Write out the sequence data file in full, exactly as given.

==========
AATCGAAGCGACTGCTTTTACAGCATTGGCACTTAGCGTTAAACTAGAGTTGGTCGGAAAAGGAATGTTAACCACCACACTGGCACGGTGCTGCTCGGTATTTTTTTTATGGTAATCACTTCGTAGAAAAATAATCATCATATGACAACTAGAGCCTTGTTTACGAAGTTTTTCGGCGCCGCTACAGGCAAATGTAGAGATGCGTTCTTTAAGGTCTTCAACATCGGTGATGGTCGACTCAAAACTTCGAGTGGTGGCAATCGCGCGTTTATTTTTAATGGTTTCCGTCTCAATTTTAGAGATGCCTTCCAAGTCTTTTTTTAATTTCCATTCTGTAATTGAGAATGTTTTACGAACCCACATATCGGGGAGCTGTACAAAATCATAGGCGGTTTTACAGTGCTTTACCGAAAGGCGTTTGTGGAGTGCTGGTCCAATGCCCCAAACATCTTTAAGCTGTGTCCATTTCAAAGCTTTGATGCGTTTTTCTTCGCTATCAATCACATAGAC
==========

AATCGAAGCGACTGCTTTTACAGCATTGGCACTTAGCGTTAAACTAGAGTTGGTCGGAAAAGGAATGTTAACCACCACACTGGCACGGTGCTGCTCGGTATTTTTTTTATGGTAATCACTTCGTAGAAAAATAATCATCATATGACAACTAGAGCCTTGTTTACGAAGTTTTTCGGCGCCGCTACAGGCAAATGTAGAGATGCGTTCTTTAAGGTCTTCAACATCGGTGATGGTCGACTCAAAACTTCGAGTGGTGGCAATCGCGCGTTTATTTTTAATGGTTTCCGTCTCAATTTTAGAGATGCCTTCCAAGTCTTTTTTTAATTTCCATTCTGTAATTGAGAATGTTTTACGAACCCACATATCGGGGAGCTGTACAAAATCATAGGCGGTTTTACAGTGCTTTACCGAAAGGCGTTTGTGGAGTGCTGGTCCAATGCCCCAAACATCTTTAAGCTGTGTCCATTTCAAAGCTTTGATGCGTTTTTCTTCGCTATCAATCACATAGAC